All colleges that accept the Coalition App also accept the Common App. The University of Washington in Seattle was the last institution to accept only the Coalition Application. They recently announced that they will no longer accept it, but have not yet announced which application platform they will accept in its place.
An applicant may prefer to use the Coalition App if they’re more comfortable with it than the Common App, but there’s no advantage in using one or the other. Colleges have no preference because the information that they receive is the same and the rules regarding essays are similar.
There are colleges that accept only their own application in order to weed out students who are not genuinely interested in their college. Georgetown is the most highly ranked example. Other colleges accept the Common App in addition to their own application. For example, Tulane used accepted only their own application form from 1834 until a few years ago when they also began to accept the Common App.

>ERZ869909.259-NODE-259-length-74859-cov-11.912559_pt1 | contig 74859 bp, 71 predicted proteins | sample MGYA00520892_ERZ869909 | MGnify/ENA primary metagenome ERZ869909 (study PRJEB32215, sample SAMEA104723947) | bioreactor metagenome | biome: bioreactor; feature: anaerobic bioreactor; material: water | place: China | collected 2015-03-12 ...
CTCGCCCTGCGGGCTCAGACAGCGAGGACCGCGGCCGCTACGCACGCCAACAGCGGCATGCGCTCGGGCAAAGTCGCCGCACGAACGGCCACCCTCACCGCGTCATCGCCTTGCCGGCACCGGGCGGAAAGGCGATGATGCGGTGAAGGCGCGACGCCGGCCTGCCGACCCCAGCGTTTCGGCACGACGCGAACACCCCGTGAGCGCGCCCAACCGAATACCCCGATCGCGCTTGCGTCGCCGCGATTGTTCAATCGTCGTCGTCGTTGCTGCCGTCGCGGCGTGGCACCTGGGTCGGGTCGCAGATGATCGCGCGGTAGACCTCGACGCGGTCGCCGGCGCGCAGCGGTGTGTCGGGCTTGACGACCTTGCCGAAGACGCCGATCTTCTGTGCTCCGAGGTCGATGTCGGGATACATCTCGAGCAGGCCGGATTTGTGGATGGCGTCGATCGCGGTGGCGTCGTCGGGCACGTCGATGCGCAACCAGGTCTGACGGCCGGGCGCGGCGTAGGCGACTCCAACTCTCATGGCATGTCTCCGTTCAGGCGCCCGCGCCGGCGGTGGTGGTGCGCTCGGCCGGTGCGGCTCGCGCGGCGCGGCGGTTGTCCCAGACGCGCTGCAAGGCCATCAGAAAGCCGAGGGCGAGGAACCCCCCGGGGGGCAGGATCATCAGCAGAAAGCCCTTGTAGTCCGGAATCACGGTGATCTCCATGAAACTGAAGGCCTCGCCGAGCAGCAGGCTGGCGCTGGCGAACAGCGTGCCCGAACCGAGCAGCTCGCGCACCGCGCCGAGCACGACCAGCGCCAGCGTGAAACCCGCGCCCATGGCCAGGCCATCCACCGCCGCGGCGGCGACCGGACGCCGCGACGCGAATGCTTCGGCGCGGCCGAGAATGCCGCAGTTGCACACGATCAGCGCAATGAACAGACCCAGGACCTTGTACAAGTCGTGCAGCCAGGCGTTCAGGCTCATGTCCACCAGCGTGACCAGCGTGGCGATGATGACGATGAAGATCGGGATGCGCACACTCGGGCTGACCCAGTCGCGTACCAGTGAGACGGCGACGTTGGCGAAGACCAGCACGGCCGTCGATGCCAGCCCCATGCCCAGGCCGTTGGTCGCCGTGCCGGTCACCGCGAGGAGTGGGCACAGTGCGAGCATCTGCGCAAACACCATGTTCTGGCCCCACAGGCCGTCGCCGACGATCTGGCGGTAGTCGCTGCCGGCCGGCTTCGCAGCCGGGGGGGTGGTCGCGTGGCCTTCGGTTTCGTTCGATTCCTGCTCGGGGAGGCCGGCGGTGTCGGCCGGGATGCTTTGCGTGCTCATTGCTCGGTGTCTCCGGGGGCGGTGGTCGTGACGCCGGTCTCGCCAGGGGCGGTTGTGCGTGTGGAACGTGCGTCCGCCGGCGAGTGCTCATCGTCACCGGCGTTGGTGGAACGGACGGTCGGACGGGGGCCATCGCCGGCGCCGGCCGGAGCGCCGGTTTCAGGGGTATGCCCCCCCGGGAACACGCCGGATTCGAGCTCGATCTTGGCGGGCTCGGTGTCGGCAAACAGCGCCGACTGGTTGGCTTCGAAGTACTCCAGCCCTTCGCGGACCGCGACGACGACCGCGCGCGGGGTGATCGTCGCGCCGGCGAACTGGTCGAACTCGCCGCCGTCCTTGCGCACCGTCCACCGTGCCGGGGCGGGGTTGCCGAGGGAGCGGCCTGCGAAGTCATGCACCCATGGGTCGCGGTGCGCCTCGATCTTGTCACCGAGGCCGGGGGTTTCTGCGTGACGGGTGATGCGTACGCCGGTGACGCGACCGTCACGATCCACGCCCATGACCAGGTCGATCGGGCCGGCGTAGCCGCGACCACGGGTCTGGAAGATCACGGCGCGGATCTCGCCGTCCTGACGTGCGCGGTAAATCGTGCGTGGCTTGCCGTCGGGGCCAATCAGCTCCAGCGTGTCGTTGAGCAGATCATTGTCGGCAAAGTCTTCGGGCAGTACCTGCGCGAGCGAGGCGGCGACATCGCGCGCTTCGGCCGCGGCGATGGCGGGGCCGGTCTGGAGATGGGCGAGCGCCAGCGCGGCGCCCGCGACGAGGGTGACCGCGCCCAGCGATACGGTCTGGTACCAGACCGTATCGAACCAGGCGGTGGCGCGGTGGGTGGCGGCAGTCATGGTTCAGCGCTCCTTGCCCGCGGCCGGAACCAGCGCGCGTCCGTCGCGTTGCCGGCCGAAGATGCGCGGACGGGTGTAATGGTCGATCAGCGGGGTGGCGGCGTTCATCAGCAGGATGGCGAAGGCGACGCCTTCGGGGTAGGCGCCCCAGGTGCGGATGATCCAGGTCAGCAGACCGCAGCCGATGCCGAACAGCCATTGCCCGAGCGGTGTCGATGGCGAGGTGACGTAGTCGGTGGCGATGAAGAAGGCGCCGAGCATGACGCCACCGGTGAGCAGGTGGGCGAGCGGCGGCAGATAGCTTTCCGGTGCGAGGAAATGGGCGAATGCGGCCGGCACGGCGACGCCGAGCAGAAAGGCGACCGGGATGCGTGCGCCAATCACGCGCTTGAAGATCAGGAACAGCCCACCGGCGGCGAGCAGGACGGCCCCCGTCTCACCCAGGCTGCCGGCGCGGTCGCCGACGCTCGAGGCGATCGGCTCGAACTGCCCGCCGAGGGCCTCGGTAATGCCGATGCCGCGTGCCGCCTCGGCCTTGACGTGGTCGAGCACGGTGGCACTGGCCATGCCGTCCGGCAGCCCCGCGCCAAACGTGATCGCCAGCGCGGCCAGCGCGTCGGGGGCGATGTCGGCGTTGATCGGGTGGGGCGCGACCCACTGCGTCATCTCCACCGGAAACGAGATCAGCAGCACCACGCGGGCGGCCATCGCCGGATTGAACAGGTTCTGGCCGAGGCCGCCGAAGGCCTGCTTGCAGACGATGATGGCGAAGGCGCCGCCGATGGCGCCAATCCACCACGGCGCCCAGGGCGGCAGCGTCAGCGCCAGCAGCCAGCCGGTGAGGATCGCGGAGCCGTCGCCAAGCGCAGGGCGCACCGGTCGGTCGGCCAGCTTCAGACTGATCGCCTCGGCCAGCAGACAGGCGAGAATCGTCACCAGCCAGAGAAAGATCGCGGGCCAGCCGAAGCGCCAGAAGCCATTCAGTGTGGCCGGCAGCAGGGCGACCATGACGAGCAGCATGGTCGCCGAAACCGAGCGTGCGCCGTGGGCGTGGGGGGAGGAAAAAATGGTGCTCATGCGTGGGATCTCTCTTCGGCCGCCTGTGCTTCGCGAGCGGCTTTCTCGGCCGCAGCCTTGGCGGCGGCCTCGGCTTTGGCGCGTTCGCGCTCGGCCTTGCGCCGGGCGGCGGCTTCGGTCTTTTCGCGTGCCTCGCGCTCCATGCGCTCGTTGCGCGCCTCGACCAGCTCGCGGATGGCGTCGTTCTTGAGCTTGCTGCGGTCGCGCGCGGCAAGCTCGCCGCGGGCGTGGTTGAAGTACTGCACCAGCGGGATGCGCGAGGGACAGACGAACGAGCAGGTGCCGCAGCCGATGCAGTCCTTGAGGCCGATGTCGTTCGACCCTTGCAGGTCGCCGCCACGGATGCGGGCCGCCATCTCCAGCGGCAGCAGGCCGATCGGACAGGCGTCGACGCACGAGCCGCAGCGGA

The Universal College Application is another shared application platform, but the 23 schools that use the platform also accept the Common App.
There are state university systems that use a general application form for admission to all schools in the system. An example is the State University of New York (SUNY), which has one form that allows students to apply to multiple schools. However, unlike the California systems, SUNY also accepts the Common App.
The Common App is for undergraduate and transfer admissions at 4-year institutions, so students applying to a community college will need to use the application that the school designates.
Admit you to College Essay Assistance Services
Admit you to College professional counselors are experts in assisting students in the development of college essays. Our essay services include setting college-specific strategies and brainstorming to expand on ideas. We offer workshops to give form to an essay and guide its drafting. Our consultancy offers revision and editing support with an Admit you to College Essay Specialist, who can also assist by being a project manager in the preparation and submission of essays.
We also assist is the development ofresumes for students. Although it’s not an essential part of an application, we advise students that submission of a strong resume has a positive impact on admissions decisions.